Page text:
One of the key facets of desire is that it does not want to be satisfied. While desire moves us, gives us energy and sometimes direction, many of the misunderstandings in human relationships, especially in romantic ones, arise from the rational conclusion that if you desire something, then you wish to have it. By psychoanalytic lights, and in reality, this is usually not so.
Freud was the likely the first who suggested that we are driven in our endeavors by a sense of lack, or a ‘missing object’ which we pursue. The very pursuit is life. Thus, the missing object is the empty space in the puzzle which allows the other pieces to move, and, while it is felt as a lack, an absence, it can and should never be filled, because this would cause life to become still, to psychologically end. The lesson from this is that we must become accustomed to a lack, to a missing object, and must make an art out of the pursuit of that object, learn to enjoy the process, without hoping to attain the object. For, even if we succeed in attaining one missing object, another will arise in order for us to continue to be mentally alive and active.
Jacques Lacan placed a greater emphasis on desire, which moves us towards the missing object, and the desire is particularly obvious when the missing object is a romantic partner. However, in the process of pursuing this missing object, individuals often encounter seemingly paradoxical behavior by the other potential partner. Rather than moving towards each other in straight line, people tend to become close in loops, where they cause all kinds of drama and assume distance, hesitate, show ambivalence and apparently complicate their lives in all kinds of ways where, rationally, there appears to be absolutely no reason for any of the trouble.
The reason is in the above described logic of the missing object: the desire is a structural part of the drive to attain the romantic partner. One does not just want the partner, one wants to continue to desire the partner. If one could get the desired partner in a straightforward way, this would annul the desire for the missing object, so romantic love, notoriously, includes this idea that having and not having someone at the same time is what drives people the most towards each other.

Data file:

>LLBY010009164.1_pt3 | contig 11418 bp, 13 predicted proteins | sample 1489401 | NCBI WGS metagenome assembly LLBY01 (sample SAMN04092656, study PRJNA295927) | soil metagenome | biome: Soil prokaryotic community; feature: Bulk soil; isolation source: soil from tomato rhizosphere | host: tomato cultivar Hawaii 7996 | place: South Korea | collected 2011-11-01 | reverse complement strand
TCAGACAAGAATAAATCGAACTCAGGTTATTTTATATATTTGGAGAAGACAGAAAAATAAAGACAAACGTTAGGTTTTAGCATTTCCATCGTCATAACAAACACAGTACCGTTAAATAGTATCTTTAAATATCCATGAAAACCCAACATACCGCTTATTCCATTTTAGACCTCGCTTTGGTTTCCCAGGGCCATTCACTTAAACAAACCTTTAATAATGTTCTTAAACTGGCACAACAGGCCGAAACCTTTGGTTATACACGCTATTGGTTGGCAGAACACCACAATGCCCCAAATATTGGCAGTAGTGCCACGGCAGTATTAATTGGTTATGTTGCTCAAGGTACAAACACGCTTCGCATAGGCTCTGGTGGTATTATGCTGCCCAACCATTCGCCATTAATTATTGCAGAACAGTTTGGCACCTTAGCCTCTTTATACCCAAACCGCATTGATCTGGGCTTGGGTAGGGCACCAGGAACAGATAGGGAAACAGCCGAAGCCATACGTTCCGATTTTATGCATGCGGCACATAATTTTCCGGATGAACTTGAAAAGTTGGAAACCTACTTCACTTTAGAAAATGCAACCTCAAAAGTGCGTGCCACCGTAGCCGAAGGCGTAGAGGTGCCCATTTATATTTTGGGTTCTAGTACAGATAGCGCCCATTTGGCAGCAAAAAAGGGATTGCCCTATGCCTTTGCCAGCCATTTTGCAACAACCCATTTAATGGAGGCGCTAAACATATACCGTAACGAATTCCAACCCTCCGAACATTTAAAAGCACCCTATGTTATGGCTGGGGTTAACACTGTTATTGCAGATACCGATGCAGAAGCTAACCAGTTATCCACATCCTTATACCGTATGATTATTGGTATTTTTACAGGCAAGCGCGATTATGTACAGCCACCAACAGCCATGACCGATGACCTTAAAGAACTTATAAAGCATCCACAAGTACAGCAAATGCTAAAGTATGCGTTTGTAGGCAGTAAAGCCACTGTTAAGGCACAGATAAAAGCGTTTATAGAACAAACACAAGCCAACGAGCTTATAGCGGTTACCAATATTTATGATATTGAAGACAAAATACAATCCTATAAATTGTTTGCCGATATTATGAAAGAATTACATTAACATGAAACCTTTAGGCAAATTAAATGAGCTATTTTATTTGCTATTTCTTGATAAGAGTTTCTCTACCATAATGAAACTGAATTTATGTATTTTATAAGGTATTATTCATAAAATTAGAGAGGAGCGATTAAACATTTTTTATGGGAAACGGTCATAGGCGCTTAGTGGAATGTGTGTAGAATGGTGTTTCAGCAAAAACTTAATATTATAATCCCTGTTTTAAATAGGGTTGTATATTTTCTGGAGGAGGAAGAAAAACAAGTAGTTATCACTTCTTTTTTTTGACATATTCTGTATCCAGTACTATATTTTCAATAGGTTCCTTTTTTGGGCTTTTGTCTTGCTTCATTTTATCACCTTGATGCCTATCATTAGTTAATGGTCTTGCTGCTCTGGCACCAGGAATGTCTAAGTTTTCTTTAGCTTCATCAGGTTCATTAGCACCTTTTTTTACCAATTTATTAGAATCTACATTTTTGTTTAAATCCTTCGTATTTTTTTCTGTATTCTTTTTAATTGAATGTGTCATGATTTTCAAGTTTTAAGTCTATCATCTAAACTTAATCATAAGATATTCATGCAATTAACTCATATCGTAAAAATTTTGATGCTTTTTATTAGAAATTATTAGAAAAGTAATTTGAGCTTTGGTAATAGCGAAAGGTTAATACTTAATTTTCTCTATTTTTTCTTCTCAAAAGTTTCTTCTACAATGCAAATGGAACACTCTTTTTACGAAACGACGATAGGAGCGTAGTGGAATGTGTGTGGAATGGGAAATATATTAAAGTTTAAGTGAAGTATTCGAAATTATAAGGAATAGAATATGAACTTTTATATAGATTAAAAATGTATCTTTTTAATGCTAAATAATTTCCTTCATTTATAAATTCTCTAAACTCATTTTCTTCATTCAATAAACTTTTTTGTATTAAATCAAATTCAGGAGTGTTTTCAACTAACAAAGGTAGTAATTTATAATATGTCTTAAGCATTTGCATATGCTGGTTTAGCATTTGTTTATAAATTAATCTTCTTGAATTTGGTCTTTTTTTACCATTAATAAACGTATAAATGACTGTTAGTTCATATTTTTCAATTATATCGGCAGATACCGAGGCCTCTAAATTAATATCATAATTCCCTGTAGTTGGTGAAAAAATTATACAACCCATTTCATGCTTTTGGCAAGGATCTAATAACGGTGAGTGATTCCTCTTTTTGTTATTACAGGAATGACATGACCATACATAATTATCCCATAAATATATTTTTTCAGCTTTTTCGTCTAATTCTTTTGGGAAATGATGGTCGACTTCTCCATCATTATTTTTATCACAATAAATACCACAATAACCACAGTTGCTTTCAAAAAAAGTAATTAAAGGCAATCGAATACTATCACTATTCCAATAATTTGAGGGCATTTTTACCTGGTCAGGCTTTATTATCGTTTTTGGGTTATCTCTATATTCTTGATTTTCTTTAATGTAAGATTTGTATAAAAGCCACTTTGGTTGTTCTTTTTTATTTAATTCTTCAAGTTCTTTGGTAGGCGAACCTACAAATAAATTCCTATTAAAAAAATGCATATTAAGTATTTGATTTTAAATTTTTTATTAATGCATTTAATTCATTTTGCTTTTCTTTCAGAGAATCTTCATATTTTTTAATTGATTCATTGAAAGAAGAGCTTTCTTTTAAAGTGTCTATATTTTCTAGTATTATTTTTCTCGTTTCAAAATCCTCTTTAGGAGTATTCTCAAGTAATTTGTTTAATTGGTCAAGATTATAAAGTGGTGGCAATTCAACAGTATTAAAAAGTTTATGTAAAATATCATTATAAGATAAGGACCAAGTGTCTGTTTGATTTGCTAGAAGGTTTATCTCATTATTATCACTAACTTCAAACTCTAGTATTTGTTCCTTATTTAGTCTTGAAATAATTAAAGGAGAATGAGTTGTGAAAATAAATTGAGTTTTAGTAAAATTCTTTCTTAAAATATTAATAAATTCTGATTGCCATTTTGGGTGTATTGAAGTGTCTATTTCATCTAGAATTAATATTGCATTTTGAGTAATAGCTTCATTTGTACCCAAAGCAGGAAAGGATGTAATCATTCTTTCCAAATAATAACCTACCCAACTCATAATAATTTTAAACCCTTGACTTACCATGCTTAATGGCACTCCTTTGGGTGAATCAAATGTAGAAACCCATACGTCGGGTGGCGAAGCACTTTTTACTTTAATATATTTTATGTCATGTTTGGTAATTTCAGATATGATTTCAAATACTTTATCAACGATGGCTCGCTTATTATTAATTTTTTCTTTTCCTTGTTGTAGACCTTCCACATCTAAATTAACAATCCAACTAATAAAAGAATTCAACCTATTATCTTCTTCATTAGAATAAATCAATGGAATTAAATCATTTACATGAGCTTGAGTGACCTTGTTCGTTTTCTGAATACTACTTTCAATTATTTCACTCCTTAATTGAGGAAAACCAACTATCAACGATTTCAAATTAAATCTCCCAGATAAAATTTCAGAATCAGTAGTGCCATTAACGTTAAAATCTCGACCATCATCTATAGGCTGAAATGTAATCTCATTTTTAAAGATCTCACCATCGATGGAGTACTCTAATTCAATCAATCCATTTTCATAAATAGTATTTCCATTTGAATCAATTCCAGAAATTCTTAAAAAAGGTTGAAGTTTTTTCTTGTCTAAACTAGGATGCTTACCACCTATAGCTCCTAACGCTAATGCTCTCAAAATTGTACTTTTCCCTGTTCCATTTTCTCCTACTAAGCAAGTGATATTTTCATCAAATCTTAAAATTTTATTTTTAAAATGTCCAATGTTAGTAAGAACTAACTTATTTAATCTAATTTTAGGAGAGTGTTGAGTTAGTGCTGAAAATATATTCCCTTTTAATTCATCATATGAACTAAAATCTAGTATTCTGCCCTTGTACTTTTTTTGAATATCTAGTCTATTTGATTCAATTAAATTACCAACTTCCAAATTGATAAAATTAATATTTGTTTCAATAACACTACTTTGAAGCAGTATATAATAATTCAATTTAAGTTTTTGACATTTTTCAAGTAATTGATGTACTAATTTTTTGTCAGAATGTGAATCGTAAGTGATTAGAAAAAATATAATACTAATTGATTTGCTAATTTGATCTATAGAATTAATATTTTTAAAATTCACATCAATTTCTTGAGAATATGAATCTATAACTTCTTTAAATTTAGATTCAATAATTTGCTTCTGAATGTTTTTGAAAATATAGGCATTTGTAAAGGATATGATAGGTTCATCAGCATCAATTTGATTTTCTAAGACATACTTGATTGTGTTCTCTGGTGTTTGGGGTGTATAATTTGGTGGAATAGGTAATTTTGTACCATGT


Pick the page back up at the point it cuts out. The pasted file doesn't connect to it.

The situation is like a movie script. While the ending of the movie might be happy, the plot must involve some trouble which causes us to desire the release of the happy ending and watch the whole length of the movies in suspense. That is the reason people need the drama, the conflict and the looping, sometimes even knotted up trajectories in their relationships: they do want the other partner, but not as much as they want their desire to continue. If in the process of getting the partner the desire disappears, because the partner appears too readily available, they will drop the partner altogether, although the partner is already there.
Sometimes, clients who join up with collaborative and ‘easy’ partners complain about their former partners: how insensitive and emotionally unavailable they were. However, the drama, including that of rejection, conforms with their desire more than the calm of having someone readily available next to them. While the collaborative and ‘easy’ partner is there, they speak of the one who is unavailable, because that partner remains the missing object, and the desire is always attached to the missing object, not to the one that is already there.
Thus the challenge of relationships is to maintain the element of missing, and desire, and the element of presence at the same time, to keep the lack in the picture, and at the same time to engage in the here-and-now.
That is the reason why independence of mind is at the same time the greatest ingredient for stable relationships.